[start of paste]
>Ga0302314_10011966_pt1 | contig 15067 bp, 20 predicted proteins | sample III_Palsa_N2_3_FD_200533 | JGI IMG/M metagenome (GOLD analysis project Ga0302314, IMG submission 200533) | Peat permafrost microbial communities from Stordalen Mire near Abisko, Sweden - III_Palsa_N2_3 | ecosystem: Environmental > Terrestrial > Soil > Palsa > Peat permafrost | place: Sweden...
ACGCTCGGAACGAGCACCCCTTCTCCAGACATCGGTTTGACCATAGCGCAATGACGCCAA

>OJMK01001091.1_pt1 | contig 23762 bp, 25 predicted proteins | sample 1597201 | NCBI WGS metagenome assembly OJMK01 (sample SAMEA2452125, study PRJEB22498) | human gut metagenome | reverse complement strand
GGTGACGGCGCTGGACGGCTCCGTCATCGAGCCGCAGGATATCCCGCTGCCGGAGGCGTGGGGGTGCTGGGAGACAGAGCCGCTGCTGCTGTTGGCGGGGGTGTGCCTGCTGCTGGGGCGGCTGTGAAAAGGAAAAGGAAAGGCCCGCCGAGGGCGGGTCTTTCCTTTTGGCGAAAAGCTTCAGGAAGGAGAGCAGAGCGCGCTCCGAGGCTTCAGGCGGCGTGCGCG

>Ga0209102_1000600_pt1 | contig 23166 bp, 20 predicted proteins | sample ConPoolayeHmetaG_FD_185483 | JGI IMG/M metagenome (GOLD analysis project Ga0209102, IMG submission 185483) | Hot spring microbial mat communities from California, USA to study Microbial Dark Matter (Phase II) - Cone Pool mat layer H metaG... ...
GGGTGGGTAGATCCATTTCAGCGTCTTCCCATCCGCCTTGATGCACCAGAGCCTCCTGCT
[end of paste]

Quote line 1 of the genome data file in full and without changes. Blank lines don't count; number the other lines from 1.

>Ga0302314_10011966_pt1 | contig 15067 bp, 20 predicted proteins | sample III_Palsa_N2_3_FD_200533 | JGI IMG/M metagenome (GOLD analysis project Ga0302314, IMG submission 200533) | Peat permafrost microbial communities from Stordalen Mire near Abisko, Sweden - III_Palsa_N2_3 | ecosystem: Environmental > Terrestrial > Soil > Palsa > Peat permafrost | place: Sweden...